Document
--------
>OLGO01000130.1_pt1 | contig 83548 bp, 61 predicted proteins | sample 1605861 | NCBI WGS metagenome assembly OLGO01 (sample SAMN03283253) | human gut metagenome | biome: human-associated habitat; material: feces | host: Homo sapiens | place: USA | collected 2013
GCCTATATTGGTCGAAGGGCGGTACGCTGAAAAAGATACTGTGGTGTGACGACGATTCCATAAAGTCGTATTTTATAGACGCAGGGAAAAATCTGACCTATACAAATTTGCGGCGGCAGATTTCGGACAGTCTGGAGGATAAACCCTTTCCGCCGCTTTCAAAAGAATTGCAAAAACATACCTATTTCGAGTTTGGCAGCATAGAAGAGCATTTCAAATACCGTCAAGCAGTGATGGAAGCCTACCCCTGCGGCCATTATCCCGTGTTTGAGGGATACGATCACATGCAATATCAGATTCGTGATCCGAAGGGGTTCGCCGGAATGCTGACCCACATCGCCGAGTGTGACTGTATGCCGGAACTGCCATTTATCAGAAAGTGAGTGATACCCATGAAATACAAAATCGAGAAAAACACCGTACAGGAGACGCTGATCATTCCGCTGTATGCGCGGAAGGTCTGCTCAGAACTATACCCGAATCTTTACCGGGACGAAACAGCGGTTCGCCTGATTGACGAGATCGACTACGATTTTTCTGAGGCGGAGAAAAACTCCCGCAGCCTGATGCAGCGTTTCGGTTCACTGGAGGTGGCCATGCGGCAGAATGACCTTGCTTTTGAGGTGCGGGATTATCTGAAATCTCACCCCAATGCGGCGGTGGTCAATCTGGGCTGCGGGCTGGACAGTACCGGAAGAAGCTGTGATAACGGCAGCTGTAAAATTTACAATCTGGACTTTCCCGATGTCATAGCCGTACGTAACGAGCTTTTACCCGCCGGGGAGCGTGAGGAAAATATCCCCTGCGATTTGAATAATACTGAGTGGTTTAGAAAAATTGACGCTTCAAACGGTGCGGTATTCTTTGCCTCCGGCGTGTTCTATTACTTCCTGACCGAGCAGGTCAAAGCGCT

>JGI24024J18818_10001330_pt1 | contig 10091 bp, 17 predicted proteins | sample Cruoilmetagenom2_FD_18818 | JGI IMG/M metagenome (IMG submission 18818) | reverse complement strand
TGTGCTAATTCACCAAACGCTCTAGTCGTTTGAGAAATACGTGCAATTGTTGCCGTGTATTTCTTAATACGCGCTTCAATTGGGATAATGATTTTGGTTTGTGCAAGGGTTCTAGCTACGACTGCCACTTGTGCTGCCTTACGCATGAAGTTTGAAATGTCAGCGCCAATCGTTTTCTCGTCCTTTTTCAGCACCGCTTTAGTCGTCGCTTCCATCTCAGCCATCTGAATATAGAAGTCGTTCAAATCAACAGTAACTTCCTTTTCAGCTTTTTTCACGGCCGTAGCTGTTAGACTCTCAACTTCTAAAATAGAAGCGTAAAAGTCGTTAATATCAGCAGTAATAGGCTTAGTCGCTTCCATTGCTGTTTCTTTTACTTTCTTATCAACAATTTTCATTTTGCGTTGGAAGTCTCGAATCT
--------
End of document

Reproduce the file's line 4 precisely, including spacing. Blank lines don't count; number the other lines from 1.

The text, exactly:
TGTGCTAATTCACCAAACGCTCTAGTCGTTTGAGAAATACGTGCAATTGTTGCCGTGTATTTCTTAATACGCGCTTCAATTGGGATAATGATTTTGGTTTGTGCAAGGGTTCTAGCTACGACTGCCACTTGTGCTGCCTTACGCATGAAGTTTGAAATGTCAGCGCCAATCGTTTTCTCGTCCTTTTTCAGCACCGCTTTAGTCGTCGCTTCCATCTCAGCCATCTGAATATAGAAGTCGTTCAAATCAACAGTAACTTCCTTTTCAGCTTTTTTCACGGCCGTAGCTGTTAGACTCTCAACTTCTAAAATAGAAGCGTAAAAGTCGTTAATATCAGCAGTAATAGGCTTAGTCGCTTCCATTGCTGTTTCTTTTACTTTCTTATCAACAATTTTCATTTTGCGTTGGAAGTCTCGAATCT